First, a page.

By Diane Mastrull
The Philadelphia Inquirer.
While the egg industry in general has had sales as flat as a crepe, Eggland’s Best L.L.C., a producer of higher-nutrition eggs, has seen unit sales increase by double digits each of the last 17 years, an average of 14 percent each year, said Charles T. Lanktree, president and CEO. Retail sales last year were $758 million.
“We think specialty eggs is going to continue to be a bigger and bigger and bigger part of the entire egg category,” Lanktree said.
His company’s goal is doing for the egg industry what Chobani has for yogurt, be a standout brand that attracts more consumers.
“The category has blossomed,” Lanktree said. “We hope we can do that with eggs.”
Compared to generic eggs, Eggland’s Best says its large egg contains 25 percent less saturated fat, 38 percent more lutein, 10 times more vitamin E, four times more vitamin D, three times more vitamin B12, and double the Omega-3. It has 175 milligrams of cholesterol.
Last week, the company announced the per-egg calorie count in all varieties, including organic and cage-free, had dropped to 60 from 70.
Produced on 50 farms in 34 states, EB eggs usually arrive at markets within three days of laying. They come from a network of franchisees who must use specially formulated feed sold by the company.
Herbruck Poultry Ranch Inc., of Saranac, Mich., one of the first EB franchises in 1992, produces about 1.8 million specialty eggs, said CEO Stephen Herbruck.
He credited his late father, Harry, for having the vision and confidence to go beyond generic eggs.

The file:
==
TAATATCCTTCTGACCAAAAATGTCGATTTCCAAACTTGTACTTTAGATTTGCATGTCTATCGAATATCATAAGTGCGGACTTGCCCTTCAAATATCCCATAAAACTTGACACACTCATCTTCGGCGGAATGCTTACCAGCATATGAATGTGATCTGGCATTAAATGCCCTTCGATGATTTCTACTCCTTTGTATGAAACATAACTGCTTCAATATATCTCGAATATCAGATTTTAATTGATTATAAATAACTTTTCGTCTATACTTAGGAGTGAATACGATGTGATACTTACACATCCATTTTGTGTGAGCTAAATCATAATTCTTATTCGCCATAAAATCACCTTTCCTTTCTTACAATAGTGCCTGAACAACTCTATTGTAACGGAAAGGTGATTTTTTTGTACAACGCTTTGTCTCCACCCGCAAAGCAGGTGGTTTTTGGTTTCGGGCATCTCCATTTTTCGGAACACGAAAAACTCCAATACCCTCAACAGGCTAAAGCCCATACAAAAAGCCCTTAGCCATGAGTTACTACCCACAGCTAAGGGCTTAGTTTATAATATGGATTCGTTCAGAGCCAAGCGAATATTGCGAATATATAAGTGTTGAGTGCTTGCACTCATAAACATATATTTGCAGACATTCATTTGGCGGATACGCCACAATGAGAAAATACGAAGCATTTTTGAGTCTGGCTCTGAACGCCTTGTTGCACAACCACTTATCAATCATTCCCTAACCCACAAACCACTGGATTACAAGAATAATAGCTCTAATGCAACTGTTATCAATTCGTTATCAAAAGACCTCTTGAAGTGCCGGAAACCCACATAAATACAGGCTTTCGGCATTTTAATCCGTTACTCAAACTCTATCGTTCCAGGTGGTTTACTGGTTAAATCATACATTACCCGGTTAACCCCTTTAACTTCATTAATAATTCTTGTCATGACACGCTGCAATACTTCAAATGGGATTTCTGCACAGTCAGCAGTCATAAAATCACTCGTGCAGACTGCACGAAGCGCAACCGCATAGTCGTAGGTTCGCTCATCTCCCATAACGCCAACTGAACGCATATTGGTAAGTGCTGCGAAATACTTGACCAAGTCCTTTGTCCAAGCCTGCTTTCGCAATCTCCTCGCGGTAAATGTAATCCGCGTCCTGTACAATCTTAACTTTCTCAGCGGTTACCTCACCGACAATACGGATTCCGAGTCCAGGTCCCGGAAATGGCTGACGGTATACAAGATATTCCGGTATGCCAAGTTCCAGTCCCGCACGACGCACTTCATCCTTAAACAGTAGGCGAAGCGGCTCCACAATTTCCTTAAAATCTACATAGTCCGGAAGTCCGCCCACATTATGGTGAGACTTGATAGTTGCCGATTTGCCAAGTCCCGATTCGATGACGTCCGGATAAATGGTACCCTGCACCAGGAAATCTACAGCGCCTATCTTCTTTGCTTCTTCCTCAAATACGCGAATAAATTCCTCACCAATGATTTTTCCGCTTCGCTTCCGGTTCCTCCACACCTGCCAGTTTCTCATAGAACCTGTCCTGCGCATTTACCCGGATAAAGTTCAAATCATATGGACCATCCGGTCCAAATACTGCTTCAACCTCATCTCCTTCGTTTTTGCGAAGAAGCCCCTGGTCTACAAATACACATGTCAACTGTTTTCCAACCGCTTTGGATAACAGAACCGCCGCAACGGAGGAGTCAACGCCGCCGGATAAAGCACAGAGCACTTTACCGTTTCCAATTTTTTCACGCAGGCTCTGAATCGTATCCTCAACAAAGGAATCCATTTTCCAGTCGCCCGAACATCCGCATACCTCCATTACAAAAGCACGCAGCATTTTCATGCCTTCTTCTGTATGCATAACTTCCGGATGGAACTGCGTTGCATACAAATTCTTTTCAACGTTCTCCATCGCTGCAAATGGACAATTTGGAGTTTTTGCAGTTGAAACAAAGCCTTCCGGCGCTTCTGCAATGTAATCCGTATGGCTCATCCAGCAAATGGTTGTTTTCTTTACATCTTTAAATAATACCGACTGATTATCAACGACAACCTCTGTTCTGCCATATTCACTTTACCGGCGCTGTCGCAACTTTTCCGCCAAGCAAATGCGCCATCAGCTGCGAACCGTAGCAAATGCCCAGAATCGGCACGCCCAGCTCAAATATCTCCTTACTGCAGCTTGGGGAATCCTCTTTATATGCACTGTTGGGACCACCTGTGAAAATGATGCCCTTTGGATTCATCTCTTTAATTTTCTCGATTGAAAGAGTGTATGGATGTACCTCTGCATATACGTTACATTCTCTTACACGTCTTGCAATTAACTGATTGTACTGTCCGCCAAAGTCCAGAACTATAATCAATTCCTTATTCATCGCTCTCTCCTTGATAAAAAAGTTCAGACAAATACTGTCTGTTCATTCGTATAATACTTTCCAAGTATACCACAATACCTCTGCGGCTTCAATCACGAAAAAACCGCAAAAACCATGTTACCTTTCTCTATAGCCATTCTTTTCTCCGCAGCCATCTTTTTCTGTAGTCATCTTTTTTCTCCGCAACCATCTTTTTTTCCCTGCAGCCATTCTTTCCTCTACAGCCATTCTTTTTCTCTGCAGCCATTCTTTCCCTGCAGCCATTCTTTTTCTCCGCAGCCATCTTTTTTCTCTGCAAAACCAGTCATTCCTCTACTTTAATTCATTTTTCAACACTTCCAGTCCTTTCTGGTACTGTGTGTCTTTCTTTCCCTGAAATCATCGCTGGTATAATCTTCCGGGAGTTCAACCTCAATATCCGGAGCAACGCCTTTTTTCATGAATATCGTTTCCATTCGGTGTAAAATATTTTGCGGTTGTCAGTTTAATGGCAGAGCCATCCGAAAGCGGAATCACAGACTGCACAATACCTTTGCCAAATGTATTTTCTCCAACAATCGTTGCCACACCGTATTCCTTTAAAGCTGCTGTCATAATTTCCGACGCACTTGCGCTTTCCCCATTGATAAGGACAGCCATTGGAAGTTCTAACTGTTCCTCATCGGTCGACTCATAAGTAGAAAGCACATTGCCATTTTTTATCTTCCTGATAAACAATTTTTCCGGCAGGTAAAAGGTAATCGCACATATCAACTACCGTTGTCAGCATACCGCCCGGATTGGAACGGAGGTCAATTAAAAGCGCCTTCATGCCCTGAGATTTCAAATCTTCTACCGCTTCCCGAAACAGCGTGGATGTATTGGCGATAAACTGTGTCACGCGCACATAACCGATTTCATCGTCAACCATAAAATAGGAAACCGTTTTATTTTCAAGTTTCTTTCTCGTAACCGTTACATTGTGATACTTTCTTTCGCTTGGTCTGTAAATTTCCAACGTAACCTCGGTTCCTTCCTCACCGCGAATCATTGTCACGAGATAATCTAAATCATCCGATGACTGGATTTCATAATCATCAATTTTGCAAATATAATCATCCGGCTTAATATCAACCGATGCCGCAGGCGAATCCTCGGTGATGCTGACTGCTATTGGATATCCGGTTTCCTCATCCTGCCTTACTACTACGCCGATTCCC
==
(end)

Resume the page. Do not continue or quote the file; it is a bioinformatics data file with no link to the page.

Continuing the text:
“That was a difficult time” in the egg business, Herbruck said. “It was perceived that eggs were bad for you. To say they actually had health benefits was like blasphemy.”
In abundance at Eggland’s Best headquarters are product analyses from university agriculture programs, certifications from specialty food associations, and awards from health groups and publications, all attesting to the freshness, taste and nutritional value of EB eggs.
But the real root of the company’s success in capturing 70 percent of the specialty egg market is something that doesn’t take place in its lab or its hen houses, it’s marketing, said John Stanton, professor of food marketing at St. Joseph’s University.
To drive home the point, he posed: “Tell me the next brand of egg you can think of.”
“I’m not sure whether any of the claims that Eggland’s makes are . . . true or false,” Stanton said. “But unlike every other egg, they’re making claims. They’re actually telling people, ‘These are the best eggs.’ They’re spending money on advertising. They’re basically doing everything that a good marketer should do.”
The results have demonstrated that “people will pay more if you give them a reason to pay more,” Stanton said.
Eggland’s tries to keep the cost of a dozen eggs to around $3, Lanktree said. The price of generic eggs fluctuates greatly.
Lanktree, who earned a bachelor’s degree in food marketing, held jobs in development and marketing of health-based foods for Beech-Nut Nutrition Corp., Unilever, and Grand Union Co. before joining Eggland’s Best in 1990 at the invitation of its founders, Lucas Leone and Robert Fuhrman, two former Beech-Nut colleagues.
They offered EB franchises for sale to help fund their plan to develop a healthier egg. By the time their product launched in 1992, U.S. egg consumption was 234 eggs per person per year, down from 365 in the early 1970s, as breakfast traditions gave way to coffee and a muffin on the run.
It’s now around 250, said Lanktree, who made this pitch:
Two EB eggs cost 50 cents, less than half the price of a candy bar.